47 Ronin follows the classic story of the titular team of warriors, a group of disgraced samurai who band together to seek revenge against a merciless warlord that betrayed and killed their master. But this isn't your grandfather's version of the story. 47 Ronin is an international affair, and it's covered with a veneer of Japanese mysticism and a thick coating of Hollywood lacquer, but east meets west rather uncomfortably, and it's mostly due to Keanu Reeves. Reeves' character is clearly crowbarred into the story that has no room for him, and it's plainly obvious where the seams of the story were stretched in order to patch him into the narrative. Reeves plays Kai, a half Japanese, half English orphan who is adopted by the samurai clan. His character serves no real purpose beyond being white, slicing things until they die, and playing the male lead of the most superfluous love story of the year. Rinsch simply can't make the inclusion of the character feel organic in any way, and "Kai" ends up feeling like a calculated studio move. It's a shame that the film spends so much time on Reeves when the real star is clearly Hiroyuki Sanada, who plays off the stoic samurai most believably among the rest of the cast.
It's also shame that with all the mysticism pumped into the story, there's no magic in the actual center of the film, the ronin themselves. The only personality trait a samurai is allowed to possess seems to be unerring stoicism, and between all 47 ronin, there are probably only three distinct samurai with any discernible character traits beyond an intense need to brood, and you'll probably only remember those three by the time the credits roll, only to promptly forget about them only a few hours later. Thankfully, Rinko Kikuchi's slinky and treacherous witch adds some much needed camp and personality to the mostly forgettable human characters.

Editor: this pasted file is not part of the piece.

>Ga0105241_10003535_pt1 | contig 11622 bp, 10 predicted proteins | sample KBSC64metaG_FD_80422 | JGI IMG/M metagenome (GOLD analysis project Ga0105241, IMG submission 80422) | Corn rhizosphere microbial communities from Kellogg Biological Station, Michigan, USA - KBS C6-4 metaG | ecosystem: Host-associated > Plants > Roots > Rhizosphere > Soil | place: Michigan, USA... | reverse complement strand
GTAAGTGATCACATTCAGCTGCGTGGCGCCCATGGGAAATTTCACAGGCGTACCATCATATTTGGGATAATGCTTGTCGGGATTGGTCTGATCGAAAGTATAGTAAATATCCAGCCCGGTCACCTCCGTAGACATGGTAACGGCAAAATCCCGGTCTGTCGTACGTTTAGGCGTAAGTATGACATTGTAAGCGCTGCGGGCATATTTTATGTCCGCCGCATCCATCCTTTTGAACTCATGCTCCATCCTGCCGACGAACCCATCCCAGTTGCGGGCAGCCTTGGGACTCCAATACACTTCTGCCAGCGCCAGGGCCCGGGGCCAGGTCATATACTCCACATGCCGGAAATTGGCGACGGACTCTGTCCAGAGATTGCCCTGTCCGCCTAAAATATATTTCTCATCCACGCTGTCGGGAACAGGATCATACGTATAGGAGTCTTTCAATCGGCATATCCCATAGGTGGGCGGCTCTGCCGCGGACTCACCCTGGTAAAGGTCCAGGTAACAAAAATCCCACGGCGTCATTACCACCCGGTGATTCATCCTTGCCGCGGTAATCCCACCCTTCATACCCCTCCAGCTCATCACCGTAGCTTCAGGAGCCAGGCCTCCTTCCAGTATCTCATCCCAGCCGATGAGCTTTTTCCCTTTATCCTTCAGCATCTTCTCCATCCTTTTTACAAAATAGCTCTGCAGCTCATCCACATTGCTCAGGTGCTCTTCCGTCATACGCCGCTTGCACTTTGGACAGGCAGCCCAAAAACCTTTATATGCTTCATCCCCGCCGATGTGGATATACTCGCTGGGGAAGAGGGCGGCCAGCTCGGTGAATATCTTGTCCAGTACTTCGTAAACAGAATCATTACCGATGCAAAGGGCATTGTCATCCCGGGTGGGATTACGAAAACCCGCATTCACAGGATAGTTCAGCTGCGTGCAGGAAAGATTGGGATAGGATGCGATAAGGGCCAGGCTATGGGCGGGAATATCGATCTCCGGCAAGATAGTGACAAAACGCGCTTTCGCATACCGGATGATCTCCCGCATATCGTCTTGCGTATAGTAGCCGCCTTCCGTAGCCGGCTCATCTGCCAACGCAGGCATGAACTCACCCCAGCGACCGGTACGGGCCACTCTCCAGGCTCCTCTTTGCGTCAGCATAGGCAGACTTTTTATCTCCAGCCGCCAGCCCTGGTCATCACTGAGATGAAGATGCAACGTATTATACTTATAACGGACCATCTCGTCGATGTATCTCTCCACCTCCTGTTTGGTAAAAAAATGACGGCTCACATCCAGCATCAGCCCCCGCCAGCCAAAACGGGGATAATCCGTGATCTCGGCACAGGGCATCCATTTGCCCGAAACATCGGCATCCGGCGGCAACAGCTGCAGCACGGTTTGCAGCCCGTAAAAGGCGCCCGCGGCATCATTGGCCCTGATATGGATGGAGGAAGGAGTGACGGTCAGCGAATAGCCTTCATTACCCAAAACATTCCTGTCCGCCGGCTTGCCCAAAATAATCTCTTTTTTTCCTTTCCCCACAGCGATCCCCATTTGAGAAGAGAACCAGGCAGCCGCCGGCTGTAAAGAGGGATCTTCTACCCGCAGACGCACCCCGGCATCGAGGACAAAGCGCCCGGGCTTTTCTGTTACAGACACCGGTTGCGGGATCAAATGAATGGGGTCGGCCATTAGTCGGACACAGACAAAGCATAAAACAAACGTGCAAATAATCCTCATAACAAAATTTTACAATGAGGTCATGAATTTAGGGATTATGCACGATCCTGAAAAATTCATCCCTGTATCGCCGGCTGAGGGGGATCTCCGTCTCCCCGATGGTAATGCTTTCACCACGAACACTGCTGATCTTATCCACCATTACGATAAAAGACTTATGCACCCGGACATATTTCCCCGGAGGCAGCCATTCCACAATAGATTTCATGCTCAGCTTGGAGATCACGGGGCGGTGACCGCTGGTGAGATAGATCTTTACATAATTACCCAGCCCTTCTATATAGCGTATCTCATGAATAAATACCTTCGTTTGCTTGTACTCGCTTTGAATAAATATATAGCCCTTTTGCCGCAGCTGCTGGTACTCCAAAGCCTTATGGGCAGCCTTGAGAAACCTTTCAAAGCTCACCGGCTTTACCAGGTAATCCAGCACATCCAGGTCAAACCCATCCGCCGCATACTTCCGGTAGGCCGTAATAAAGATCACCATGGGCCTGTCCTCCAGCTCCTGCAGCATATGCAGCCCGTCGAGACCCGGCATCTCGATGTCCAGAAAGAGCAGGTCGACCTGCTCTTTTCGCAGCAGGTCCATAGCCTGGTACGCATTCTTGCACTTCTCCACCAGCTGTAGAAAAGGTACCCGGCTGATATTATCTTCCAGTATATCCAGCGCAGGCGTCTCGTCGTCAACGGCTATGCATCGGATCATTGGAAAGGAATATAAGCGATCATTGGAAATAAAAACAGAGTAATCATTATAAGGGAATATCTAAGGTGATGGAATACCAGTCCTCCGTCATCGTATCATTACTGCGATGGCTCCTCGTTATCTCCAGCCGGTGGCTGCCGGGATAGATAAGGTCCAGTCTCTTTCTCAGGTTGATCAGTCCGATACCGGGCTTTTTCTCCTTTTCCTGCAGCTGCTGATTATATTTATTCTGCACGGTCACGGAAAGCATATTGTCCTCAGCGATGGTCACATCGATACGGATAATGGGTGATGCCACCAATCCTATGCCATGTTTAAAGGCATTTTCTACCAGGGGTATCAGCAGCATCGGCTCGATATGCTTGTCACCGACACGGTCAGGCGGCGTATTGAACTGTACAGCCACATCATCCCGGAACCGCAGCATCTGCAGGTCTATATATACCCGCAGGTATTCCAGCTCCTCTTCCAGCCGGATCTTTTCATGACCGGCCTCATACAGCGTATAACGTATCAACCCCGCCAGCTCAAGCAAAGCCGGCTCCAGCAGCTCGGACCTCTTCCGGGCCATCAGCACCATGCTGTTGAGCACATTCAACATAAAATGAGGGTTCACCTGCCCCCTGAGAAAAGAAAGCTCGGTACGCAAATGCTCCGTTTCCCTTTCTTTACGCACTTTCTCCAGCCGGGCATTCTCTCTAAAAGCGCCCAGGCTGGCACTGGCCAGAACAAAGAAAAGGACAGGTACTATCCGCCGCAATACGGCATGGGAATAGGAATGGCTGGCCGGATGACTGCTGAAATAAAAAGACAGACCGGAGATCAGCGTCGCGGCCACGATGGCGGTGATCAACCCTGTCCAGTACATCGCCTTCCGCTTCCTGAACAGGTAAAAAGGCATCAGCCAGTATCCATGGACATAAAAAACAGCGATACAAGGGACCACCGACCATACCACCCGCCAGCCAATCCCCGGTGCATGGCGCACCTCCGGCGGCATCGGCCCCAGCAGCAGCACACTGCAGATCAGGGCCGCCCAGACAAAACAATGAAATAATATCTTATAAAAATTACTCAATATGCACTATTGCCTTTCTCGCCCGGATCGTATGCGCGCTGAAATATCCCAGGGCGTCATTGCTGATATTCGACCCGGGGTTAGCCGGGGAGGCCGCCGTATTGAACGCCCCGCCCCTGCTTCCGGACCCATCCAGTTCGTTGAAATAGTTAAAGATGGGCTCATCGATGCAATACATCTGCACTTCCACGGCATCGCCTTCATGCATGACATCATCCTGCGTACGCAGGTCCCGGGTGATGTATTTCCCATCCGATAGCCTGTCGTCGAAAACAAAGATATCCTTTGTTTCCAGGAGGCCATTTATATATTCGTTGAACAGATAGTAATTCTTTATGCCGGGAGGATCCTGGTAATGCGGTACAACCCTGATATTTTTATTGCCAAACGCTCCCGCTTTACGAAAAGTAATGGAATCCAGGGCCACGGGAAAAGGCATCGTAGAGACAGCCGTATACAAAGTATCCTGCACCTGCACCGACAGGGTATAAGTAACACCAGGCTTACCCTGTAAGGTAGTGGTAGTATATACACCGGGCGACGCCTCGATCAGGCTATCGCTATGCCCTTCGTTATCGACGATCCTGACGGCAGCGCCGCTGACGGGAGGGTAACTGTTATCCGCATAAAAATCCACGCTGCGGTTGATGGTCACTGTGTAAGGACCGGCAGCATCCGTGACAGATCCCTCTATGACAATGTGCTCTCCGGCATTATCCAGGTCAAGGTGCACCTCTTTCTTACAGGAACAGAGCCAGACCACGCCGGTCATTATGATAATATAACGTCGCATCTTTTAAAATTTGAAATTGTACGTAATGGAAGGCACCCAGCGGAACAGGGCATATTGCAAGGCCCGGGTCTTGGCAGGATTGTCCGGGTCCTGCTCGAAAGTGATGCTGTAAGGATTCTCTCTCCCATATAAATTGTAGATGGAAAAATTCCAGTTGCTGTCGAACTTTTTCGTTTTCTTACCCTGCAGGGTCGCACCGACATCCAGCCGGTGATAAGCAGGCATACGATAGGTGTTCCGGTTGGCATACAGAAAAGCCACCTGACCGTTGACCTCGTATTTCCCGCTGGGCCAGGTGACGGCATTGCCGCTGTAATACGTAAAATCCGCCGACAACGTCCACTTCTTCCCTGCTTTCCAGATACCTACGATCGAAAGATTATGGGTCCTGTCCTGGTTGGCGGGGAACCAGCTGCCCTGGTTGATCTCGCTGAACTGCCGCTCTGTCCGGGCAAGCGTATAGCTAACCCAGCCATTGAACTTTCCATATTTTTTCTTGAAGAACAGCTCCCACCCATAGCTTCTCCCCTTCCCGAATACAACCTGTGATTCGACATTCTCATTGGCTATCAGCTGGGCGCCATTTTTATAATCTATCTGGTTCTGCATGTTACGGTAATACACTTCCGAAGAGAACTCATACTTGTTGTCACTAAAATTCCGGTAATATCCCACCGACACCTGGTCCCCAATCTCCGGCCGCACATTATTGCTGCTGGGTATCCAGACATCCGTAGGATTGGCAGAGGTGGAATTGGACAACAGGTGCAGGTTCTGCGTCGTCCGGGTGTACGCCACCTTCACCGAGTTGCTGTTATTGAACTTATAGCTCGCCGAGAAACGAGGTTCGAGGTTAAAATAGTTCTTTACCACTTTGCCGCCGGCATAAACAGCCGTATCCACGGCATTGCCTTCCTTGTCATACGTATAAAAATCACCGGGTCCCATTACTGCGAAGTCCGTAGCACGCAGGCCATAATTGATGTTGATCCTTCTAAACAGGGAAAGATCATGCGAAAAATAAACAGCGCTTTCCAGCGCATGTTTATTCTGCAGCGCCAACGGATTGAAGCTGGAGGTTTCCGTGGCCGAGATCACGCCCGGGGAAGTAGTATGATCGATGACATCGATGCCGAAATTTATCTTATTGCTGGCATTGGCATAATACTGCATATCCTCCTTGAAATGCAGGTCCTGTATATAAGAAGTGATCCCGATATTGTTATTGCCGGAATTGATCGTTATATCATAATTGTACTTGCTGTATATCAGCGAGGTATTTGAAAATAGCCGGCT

And that's the issue with 47 Ronin. It's largely forgettable. When your film takes on a historical legend like the tale of the 47 ronin, a story that has been told and told again ad nauseum over the years, you really need to justify your own version. There are reels and reels of film dedicated to this story, and 47 Ronin doesn't manage to add anything significant to the canon. It promises to weld myth and history together, but does so clumsily, and while some of the action scenes are exciting, especially a particularly inspired set piece that involves the ronin noiselessly breaking into a heavily guarded fortress, the film is a bore when it's not clanking swords together.
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47 Ronin is a film with many stories. As much as it is a tale about the revenge of four dozen masterless samurai, it's also the tale of an inexperienced filmmaker swallowed up by the enormity of blockbuster filmmaking. Most of all though, It's proof that you shouldn't cram Keanu Reeves into a movie that doesn't really need Keanu Reeves. What you're left with is a dull and bloated samurai epic that has its moments, but feels largely unnecessary.
After a long struggle to complete the editing on Swept Away, a remake of Lina Wertmuller's 1974 film starring wife Madonna, Guy Ritchie is going back to doing what he does best--the gangster flick. Between warding off rumors of Swept Away being threatened with straight-to-video purgatory and helming his crusader epic The Siege of Malta, the director has managed to squeeze a new film into his schedule. According to Productionweekly.com, Ritchie and producer Matthew Vaughn have signed on to take JJ Connolly's novel Layer Cake to the big screen. The story is about a young man's attempt to disengage himself from London's gangster underworld, but a last job threatens to spoil his plans. The book is riddled with the same type of rhyming slang used in Ritchie's Lock, Stock and Two Smoking Barrels and Snatch, so expect plenty of subtitles. Swept Away is scheduled for release Oct. 11.